Michigan Medical School researchers searched for ways to reduce emissions and waste from hospital operating rooms.

A paper published in the Journal of Clinical Oncology looked at how hospitals can reduce greenhouse gas emissions from operating rooms.

University of Michigan Medical School student Victor Agbafe came up with the idea for the paper when he wanted to see what role the medical community, which accounts for about 8.5% of America’s greenhouse gas emissions, can play in climate change reduction efforts.

Co-written by Michigan Medicine integrated plastic surgery resident Nicholas Berlin, MD, MPH, MS, the paper describes how surgery, particularly cancer surgery, contributes to climate change and suggests solutions to combat the problem, from reducing waste to rethinking how surgical care is delivered.

According to the paper, operating rooms are a huge source of greenhouse gas production for hospitals, representing 70% of their waste and generating three to six times as much carbon as the rest of health systems.

Cancer care is an obvious target for greener efforts within surgery, Berlin notes, because it often involves intense levels of care over a short period.

Minimally invasive surgeries that require a lot of energy, including robotic-assisted operations, have become common treatments for cancers ranging from colorectal and uterine cancer to head and neck cancer. 

A robotic-assisted hysterectomy, for example, produces as much carbon as driving more than 2,200 miles in a car.

One of the most feasible changes to make in this space would be from waste reduction, Agbafe said.

Reducing waste might be as simple as ensuring that anything thrown away before or during surgery is properly categorized and labeled. It’s estimated that over 90% of OR waste does not meet the necessary standards for the type of trash it ends up in.

Hospitals could also consider switching to some reusable or reprocessed devices and surgical gowns since there is no link between reused tools and hospital-acquired infections.

Some of the pair’s other suggestions involve optimizing ORs’ energy use. Agbafe and Berlin point to the American Society of Healthcare Engineering’s recommendations to install energy-efficient lighting, schedule preventive maintenance, and minimize airflow into rooms that aren’t being used as easy ways to reduce emissions.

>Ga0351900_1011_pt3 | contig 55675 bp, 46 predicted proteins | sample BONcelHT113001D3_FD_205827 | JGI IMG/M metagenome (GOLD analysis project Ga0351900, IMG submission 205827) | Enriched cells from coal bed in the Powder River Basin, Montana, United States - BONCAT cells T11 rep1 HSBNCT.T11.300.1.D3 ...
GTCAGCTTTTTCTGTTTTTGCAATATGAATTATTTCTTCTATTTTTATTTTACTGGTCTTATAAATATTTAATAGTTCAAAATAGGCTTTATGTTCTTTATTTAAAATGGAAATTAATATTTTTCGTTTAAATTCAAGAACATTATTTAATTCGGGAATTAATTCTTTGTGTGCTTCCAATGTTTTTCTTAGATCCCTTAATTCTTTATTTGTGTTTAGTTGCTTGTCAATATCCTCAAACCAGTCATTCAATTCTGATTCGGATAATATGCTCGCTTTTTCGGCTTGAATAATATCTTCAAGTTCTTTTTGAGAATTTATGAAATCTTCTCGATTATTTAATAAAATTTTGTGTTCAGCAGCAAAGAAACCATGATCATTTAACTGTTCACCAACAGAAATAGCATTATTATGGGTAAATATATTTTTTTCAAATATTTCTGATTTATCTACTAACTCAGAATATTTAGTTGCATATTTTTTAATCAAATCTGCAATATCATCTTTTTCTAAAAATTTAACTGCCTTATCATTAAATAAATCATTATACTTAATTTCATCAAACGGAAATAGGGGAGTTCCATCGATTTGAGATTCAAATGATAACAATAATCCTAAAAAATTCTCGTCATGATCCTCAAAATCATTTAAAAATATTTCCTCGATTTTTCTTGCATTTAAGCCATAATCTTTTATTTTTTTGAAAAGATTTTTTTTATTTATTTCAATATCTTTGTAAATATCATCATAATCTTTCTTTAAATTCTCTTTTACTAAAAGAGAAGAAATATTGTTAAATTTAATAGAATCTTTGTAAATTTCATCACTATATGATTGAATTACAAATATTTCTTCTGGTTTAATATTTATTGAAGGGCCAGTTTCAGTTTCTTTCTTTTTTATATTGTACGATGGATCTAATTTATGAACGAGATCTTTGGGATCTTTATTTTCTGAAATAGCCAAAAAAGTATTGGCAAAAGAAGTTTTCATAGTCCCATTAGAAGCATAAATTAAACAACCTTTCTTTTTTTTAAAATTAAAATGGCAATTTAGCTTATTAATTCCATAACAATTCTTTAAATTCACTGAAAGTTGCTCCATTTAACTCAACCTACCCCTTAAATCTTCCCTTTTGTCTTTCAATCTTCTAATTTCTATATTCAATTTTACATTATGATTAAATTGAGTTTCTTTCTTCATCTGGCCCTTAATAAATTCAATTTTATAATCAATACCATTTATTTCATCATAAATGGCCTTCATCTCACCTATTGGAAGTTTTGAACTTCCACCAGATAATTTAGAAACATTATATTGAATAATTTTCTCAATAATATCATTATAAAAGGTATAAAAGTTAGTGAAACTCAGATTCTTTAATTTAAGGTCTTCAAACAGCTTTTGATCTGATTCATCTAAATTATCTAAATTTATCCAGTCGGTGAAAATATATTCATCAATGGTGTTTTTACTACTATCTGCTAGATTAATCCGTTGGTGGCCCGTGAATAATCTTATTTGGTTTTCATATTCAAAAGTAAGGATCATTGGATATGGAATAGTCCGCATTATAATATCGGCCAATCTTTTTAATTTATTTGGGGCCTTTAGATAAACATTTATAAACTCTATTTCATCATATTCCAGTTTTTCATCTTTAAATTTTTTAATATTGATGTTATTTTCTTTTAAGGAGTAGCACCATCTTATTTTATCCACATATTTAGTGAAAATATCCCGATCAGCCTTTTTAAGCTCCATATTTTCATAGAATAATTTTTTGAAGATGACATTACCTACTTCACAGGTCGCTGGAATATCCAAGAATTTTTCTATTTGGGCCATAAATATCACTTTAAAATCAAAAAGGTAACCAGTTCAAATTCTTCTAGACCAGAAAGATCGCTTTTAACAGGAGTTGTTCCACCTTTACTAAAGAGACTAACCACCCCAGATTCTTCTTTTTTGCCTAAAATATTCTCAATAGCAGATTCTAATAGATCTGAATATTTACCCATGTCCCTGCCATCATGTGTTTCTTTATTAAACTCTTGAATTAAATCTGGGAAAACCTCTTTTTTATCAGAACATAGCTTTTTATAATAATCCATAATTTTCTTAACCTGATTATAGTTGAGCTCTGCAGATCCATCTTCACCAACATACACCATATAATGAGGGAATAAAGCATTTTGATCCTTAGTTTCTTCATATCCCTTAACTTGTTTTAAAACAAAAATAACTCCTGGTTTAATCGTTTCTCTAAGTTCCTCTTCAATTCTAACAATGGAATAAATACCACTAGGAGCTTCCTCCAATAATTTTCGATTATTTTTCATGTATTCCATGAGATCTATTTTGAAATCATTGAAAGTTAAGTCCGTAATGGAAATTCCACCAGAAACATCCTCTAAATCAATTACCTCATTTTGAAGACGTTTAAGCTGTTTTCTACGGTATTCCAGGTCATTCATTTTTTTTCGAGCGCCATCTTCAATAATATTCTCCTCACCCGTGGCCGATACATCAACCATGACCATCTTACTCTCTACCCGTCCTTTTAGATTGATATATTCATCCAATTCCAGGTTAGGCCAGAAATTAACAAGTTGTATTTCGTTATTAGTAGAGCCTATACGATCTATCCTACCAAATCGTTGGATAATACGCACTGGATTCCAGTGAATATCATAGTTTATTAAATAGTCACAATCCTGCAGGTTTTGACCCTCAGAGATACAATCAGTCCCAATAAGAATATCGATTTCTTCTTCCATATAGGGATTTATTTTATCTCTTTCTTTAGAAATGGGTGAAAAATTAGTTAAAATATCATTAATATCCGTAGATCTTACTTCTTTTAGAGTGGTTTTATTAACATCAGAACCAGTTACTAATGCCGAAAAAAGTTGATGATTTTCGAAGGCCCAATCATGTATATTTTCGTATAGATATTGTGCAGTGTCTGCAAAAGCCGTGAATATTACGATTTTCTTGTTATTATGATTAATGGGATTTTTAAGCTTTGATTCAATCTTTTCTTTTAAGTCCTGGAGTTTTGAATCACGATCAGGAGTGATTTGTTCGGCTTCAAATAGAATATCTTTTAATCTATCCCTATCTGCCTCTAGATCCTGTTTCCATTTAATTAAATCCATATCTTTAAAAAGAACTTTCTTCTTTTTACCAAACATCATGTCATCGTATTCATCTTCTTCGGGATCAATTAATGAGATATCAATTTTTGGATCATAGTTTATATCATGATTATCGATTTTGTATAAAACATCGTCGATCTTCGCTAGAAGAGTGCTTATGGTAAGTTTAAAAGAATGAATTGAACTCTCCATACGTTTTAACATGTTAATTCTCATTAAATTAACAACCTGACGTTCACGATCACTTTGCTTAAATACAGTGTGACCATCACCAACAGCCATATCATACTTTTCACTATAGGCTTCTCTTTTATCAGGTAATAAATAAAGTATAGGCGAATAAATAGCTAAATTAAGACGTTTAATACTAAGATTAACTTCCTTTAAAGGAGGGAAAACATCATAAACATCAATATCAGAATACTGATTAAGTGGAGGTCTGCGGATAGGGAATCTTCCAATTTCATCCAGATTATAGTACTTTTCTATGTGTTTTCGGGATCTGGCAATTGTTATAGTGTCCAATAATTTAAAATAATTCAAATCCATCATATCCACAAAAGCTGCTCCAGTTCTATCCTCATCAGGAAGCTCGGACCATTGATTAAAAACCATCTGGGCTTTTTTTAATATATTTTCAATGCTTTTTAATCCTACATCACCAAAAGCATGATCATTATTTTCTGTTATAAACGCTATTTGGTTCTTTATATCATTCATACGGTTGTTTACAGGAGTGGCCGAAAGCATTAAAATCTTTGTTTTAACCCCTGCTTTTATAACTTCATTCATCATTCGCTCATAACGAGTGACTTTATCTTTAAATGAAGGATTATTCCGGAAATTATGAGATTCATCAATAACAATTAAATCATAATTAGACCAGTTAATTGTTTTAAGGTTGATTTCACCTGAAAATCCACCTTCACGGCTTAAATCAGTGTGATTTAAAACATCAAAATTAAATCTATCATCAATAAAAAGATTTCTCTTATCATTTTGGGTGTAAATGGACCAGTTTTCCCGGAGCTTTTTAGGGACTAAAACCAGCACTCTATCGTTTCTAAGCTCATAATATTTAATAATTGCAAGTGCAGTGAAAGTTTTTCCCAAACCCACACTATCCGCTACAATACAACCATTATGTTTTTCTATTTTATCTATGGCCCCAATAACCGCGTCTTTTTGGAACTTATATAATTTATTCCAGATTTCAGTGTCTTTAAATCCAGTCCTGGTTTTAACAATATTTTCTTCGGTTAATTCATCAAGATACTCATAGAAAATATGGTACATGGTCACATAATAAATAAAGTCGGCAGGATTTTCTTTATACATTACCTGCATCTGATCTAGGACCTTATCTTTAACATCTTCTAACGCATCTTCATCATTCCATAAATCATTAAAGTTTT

The paper also points to waste in procuring operating instruments, finding that about 87% of the surgical instruments laid out for an operation are rarely used. However, energy is still used to sterilize and repackage the instruments.

“Given some of the geopolitical events that have been going on right now in Ukraine and with China and the competition there along with the effects of pandemic is creating an increasing emphasis on resiliency within supply chains,” said Agbafe. “So this idea of localizing our operating room supply chains is something that there’s a lot of political energy and momentum within the public to move towards.”

The use of telemedicine was also seen as a tool to reduce the emissions impact of operations.

“We think telemedicine is a great opportunity for us to lower the climate impact and improve the quality of care by doing so,”  said Agbafe. “During the pandemic, we’ve been using virtual care and if we could make that a routine aspect of cancer care for pre-op and post-op, that’s a way we can reduce the climate impact of delivering care and make it more convenient for patients.”

The full paper is available online.

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